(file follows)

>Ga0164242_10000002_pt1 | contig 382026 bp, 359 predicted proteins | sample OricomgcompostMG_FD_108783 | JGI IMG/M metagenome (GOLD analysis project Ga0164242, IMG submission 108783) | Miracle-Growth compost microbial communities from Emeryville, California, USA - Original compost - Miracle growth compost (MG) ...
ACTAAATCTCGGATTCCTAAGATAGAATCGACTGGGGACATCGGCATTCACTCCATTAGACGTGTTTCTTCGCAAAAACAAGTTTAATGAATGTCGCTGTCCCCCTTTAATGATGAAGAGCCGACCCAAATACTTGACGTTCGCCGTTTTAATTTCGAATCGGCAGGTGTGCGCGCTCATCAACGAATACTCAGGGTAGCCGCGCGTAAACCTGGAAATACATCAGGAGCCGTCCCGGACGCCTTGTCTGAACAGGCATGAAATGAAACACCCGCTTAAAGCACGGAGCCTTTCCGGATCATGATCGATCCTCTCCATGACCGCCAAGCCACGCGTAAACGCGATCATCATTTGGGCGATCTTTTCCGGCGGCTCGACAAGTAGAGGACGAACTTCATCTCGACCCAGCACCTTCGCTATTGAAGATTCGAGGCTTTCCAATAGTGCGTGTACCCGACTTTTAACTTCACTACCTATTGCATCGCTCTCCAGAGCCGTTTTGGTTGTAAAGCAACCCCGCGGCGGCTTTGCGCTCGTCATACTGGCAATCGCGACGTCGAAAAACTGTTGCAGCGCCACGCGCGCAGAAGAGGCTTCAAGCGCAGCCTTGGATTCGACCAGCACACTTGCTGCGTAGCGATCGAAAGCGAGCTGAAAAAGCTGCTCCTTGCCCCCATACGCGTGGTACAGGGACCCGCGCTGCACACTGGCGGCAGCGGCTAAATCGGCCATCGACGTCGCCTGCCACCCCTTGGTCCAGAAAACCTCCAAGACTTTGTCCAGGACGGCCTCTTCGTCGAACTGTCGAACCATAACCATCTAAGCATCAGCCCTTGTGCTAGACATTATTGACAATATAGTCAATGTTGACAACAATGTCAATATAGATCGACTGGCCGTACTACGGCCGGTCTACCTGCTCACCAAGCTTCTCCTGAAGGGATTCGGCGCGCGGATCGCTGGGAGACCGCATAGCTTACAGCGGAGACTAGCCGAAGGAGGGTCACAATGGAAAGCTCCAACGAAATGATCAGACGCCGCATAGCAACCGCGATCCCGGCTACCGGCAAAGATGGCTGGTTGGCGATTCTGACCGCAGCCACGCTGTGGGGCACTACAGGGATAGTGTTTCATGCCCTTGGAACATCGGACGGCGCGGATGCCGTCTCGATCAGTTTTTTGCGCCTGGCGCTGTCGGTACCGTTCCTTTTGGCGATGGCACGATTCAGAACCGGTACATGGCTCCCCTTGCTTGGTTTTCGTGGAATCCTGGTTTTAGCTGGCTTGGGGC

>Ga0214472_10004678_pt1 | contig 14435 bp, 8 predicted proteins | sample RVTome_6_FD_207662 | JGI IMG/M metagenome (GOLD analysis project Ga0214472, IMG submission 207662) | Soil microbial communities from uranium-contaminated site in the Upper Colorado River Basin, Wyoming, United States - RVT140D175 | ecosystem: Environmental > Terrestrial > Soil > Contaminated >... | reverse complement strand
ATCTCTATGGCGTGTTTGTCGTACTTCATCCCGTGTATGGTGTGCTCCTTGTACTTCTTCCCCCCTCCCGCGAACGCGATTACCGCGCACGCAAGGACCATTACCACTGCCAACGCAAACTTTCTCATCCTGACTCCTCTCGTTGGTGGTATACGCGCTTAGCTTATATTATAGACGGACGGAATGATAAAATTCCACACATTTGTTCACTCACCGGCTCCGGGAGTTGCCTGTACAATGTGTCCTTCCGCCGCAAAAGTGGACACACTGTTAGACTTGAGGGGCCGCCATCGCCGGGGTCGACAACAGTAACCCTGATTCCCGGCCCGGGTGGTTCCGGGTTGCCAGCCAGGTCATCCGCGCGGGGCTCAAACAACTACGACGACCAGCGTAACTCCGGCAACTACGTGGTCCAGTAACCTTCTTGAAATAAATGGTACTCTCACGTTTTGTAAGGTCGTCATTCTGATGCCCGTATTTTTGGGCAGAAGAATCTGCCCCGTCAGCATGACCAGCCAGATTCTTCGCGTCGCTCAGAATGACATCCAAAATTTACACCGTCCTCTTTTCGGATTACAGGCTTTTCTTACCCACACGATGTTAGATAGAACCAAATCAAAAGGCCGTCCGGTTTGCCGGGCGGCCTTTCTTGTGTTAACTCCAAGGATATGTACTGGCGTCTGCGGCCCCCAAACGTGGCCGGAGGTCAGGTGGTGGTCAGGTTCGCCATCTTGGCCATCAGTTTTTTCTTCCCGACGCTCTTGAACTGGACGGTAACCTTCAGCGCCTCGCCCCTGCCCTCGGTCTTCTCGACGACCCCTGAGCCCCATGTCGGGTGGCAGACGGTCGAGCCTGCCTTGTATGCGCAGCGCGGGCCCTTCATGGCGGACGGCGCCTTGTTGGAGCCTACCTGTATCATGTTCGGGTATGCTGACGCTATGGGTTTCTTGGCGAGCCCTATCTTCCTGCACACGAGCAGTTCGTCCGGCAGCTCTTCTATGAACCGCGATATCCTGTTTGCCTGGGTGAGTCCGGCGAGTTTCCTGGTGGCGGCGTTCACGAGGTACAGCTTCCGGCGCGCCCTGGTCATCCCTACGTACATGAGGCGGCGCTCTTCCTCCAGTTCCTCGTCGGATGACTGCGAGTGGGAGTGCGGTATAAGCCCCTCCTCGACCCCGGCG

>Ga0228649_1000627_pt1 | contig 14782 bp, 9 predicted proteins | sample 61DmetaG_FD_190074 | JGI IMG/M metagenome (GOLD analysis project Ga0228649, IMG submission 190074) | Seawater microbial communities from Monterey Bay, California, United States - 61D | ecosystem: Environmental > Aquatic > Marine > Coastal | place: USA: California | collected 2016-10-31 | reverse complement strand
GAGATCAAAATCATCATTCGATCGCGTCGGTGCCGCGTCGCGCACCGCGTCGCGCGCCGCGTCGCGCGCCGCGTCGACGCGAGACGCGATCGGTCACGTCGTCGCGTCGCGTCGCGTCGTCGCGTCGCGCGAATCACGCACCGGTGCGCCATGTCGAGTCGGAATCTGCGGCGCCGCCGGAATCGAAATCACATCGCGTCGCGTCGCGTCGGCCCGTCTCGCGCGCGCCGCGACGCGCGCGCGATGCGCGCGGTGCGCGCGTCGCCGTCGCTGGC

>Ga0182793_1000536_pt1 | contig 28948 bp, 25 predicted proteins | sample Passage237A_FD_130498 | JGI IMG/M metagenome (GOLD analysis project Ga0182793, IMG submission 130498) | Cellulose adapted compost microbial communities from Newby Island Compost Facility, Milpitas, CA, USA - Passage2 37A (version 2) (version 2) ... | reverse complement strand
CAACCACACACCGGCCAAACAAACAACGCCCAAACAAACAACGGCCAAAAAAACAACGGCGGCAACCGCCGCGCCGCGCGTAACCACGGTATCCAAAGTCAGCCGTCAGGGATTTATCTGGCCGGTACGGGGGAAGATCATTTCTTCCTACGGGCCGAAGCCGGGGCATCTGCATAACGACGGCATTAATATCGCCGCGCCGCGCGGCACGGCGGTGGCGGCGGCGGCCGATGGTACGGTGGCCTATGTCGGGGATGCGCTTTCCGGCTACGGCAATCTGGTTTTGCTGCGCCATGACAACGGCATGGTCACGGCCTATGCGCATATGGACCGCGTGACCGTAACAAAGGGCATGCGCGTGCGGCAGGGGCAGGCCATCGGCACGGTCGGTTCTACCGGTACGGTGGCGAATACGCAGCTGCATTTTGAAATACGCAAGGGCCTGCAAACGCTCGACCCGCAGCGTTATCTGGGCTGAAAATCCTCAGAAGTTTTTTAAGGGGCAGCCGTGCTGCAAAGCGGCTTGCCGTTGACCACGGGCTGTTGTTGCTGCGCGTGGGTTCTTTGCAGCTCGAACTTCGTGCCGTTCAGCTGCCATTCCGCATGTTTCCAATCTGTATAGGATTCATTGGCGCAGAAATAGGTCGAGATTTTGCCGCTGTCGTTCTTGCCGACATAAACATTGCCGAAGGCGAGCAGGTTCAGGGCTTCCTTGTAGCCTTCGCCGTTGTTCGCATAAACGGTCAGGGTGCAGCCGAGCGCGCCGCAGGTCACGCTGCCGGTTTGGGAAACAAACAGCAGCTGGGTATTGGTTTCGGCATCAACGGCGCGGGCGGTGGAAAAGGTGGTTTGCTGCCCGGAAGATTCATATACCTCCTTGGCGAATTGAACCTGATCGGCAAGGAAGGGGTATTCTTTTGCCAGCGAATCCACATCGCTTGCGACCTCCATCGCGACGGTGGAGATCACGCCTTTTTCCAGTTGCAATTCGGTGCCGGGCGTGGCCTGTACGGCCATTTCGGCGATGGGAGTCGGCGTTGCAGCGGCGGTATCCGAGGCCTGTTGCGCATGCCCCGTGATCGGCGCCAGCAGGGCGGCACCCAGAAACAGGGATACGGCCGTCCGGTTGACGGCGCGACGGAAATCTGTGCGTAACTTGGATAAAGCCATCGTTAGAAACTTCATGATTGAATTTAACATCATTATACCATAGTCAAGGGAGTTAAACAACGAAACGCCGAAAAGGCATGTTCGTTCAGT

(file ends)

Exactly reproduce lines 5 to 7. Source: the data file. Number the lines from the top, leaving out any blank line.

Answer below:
>Ga0228649_1000627_pt1 | contig 14782 bp, 9 predicted proteins | sample 61DmetaG_FD_190074 | JGI IMG/M metagenome (GOLD analysis project Ga0228649, IMG submission 190074) | Seawater microbial communities from Monterey Bay, California, United States - 61D | ecosystem: Environmental > Aquatic > Marine > Coastal | place: USA: California | collected 2016-10-31 | reverse complement strand
GAGATCAAAATCATCATTCGATCGCGTCGGTGCCGCGTCGCGCACCGCGTCGCGCGCCGCGTCGCGCGCCGCGTCGACGCGAGACGCGATCGGTCACGTCGTCGCGTCGCGTCGCGTCGTCGCGTCGCGCGAATCACGCACCGGTGCGCCATGTCGAGTCGGAATCTGCGGCGCCGCCGGAATCGAAATCACATCGCGTCGCGTCGCGTCGGCCCGTCTCGCGCGCGCCGCGACGCGCGCGCGATGCGCGCGGTGCGCGCGTCGCCGTCGCTGGC

>Ga0182793_1000536_pt1 | contig 28948 bp, 25 predicted proteins | sample Passage237A_FD_130498 | JGI IMG/M metagenome (GOLD analysis project Ga0182793, IMG submission 130498) | Cellulose adapted compost microbial communities from Newby Island Compost Facility, Milpitas, CA, USA - Passage2 37A (version 2) (version 2) ... | reverse complement strand